EU consuming more fish than waters can provide

Europe is consuming far more fish than its waters can now provide, leaving it reliant on fish caught elsewhere in the world, a report said today.

According to the study by think-tank NEF and campaigners Ocean2012, today is the point at which the EU blows its annual “budget” for fish, with consumption exceeding the amount sourced from depleted European stocks this year.

If the EU were only to consume fish from its own waters it would run out 189 days into the year, the report said, showing that almost half the continent’s fish consumption depends on produce from non-EU waters.

The organisations are calling for reform of the Common Fisheries Policy (CFP), which governs fishing in the EU, to make fish stocks in Europe’s waters more sustainable.

The report also warns dependence on fish from outside Europe could damage stocks in other parts of the world, where they are also overfished and on which local communities may rely.

Since 2000, the date of the year at which the EU effectively starts depending on other parts of the world for its fish supplies has moved a month earlier, the report said.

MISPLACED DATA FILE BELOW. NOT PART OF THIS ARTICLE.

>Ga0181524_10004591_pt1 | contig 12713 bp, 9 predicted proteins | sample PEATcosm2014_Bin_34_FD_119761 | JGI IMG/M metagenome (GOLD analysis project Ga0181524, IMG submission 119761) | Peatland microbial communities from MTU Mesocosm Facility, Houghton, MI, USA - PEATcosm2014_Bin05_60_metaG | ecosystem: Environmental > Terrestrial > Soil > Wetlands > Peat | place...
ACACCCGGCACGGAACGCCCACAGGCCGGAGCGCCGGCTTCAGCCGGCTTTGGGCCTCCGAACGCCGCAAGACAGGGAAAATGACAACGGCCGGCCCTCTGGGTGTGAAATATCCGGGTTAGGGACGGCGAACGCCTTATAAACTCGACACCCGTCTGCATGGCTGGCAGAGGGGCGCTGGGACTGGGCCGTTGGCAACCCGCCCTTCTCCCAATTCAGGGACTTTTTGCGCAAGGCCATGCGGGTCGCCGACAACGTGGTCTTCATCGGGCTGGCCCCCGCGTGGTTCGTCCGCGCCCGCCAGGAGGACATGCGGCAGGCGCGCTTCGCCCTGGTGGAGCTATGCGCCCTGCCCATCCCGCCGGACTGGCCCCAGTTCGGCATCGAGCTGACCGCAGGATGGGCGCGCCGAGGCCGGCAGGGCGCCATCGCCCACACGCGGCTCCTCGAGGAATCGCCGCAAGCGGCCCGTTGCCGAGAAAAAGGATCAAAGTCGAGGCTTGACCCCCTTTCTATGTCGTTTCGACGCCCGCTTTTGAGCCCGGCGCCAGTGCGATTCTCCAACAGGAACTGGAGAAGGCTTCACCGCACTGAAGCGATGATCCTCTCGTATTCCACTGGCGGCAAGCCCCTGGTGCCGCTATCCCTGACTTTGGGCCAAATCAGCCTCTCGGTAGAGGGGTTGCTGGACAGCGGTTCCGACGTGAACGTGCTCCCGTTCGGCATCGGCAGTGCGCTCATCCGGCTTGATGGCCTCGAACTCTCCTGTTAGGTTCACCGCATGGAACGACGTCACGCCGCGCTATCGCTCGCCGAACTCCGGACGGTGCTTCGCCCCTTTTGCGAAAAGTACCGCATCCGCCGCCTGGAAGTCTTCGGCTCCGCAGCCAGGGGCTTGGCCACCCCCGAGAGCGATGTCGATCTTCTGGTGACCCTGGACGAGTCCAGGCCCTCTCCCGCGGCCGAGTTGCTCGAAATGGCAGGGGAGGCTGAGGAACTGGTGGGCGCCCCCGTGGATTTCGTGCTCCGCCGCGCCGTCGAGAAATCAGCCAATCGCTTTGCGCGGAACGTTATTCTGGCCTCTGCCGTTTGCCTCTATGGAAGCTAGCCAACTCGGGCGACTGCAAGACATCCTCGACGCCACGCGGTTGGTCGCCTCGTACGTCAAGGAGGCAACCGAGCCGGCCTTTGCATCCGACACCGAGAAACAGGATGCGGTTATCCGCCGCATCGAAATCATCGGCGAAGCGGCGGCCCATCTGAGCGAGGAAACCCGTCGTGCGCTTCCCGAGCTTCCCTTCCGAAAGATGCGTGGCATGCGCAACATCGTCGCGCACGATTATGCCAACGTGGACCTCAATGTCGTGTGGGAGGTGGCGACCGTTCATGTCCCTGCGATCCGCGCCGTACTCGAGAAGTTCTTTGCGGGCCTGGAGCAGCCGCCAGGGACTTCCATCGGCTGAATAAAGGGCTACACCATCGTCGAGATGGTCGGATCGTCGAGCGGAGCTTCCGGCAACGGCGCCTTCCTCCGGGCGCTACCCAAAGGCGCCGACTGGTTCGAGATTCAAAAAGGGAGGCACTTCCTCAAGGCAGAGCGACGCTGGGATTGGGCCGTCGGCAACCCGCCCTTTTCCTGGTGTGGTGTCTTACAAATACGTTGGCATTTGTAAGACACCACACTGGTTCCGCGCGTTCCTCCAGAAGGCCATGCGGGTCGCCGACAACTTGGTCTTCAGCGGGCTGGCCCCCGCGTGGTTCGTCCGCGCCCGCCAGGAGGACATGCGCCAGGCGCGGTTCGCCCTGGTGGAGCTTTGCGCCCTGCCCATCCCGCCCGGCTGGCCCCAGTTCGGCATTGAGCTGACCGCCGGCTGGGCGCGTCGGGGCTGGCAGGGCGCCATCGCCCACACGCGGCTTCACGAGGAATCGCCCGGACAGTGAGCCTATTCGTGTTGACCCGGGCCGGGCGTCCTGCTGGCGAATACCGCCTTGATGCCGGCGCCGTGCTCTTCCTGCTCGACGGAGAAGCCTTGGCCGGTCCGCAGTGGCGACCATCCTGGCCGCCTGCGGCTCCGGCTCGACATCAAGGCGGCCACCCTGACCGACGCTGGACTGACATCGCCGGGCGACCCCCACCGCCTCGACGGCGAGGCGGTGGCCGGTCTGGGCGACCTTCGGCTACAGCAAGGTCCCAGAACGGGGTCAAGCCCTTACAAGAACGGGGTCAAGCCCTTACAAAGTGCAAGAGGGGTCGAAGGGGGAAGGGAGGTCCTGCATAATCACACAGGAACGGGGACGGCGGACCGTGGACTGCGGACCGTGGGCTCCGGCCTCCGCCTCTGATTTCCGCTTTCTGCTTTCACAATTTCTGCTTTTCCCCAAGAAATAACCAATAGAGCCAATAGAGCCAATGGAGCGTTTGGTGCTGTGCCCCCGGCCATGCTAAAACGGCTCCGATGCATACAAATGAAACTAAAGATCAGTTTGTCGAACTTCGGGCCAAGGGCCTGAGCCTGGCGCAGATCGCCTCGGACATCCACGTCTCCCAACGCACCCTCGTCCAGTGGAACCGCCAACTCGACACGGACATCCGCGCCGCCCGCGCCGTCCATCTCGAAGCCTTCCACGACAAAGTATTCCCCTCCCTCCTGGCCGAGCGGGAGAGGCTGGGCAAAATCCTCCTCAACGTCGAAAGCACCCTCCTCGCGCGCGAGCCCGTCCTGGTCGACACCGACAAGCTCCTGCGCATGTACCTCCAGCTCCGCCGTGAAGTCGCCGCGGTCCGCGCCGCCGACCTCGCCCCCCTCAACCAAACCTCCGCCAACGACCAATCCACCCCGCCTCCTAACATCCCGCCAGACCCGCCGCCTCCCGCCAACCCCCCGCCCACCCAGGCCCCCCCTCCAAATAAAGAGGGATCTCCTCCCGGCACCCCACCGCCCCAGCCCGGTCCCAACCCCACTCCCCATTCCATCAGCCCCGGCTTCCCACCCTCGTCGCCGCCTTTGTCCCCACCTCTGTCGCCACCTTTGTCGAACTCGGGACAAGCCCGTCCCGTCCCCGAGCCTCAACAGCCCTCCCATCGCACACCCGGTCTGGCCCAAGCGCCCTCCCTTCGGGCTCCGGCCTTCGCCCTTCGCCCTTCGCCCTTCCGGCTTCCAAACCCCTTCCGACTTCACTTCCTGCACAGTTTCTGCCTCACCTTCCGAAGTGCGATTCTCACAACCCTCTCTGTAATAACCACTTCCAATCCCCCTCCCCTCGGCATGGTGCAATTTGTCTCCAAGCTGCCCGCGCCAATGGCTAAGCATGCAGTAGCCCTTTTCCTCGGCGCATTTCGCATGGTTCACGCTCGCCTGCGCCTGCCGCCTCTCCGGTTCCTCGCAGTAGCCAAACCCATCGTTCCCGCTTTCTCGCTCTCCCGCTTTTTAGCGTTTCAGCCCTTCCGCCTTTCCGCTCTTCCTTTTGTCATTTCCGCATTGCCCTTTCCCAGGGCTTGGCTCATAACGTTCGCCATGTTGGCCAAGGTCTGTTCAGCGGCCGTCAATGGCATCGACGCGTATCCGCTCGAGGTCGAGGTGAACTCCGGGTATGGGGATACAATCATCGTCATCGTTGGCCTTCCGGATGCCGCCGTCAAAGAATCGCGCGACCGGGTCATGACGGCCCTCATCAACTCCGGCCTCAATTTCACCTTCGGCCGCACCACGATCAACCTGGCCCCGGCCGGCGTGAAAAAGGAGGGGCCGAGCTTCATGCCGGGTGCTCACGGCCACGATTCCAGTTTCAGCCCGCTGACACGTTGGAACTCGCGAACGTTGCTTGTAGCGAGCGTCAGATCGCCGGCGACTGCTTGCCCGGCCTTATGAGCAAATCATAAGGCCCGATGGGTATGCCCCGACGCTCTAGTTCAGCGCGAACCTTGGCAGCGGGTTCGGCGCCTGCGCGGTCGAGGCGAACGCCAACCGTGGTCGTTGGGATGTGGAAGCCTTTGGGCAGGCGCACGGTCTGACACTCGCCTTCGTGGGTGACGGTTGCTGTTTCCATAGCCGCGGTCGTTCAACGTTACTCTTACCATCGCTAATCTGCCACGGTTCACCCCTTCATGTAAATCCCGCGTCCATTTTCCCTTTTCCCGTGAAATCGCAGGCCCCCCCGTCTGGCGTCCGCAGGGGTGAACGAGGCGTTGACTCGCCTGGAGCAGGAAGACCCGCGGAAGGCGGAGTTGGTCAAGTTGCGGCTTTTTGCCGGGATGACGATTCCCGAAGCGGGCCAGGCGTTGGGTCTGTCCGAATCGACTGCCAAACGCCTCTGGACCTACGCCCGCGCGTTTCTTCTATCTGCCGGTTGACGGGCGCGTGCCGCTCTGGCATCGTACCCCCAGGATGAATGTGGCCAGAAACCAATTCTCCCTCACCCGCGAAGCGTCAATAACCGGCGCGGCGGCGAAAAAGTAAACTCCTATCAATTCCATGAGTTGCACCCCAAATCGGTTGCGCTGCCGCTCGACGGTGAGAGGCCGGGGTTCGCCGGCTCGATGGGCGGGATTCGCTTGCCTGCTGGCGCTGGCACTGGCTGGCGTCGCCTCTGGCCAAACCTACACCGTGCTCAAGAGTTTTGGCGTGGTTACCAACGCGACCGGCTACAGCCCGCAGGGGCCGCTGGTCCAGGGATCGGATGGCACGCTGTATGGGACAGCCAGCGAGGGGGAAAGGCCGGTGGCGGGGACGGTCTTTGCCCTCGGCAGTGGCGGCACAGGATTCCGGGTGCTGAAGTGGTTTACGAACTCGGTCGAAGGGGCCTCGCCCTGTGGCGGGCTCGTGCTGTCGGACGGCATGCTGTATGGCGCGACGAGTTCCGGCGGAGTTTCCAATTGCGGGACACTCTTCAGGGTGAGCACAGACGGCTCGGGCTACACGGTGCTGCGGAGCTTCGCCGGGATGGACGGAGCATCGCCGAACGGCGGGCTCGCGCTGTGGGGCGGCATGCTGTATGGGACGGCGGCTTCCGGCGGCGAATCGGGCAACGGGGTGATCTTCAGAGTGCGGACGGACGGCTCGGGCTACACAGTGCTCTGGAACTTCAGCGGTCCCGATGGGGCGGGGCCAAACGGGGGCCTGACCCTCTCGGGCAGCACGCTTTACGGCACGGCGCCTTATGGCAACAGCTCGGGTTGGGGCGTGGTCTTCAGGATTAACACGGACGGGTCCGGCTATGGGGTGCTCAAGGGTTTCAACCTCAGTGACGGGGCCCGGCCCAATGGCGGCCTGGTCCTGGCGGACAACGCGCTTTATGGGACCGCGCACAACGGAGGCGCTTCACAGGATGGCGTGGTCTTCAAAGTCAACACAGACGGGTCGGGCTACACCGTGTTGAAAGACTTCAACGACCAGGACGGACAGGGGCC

Fish farming has helped to marginally offset the over-exploitation of wild fish stocks, but has not stopped the EU being increasingly reliant on fish from outside the union, the report said.

Aniol Esteban, head of environmental economics at NEF and co-founder of Ocean2012, said: “Safeguarding the marine environment is vital if we want to make efficient use of EU resources, and protect livelihoods and economies.

“The EU has some of the largest and richest fishing grounds in the world, but at the moment we’re not managing them properly.

“The upcoming reform of the EU’s Common Fisheries Policy presents a unique opportunity to ensure that these ecosystems are protected for future generations.”

The report suggests the CFP should reduce fishing capacity to bring it in line with available resources and make conservation profitable by making access to resources dependent on fulfilling social and environmental criteria.

The reformed policy should also promote responsible consumption in Europe and implement measures which lead to more responsible fishing outside EU waters.

And it should use public money to deliver environmental goals, fund research and enforce sustainable quotas and practices for fishing – instead of the current system which funds the modernising of vessels, so they can catch more fish than there are, and fails to control overfishing.

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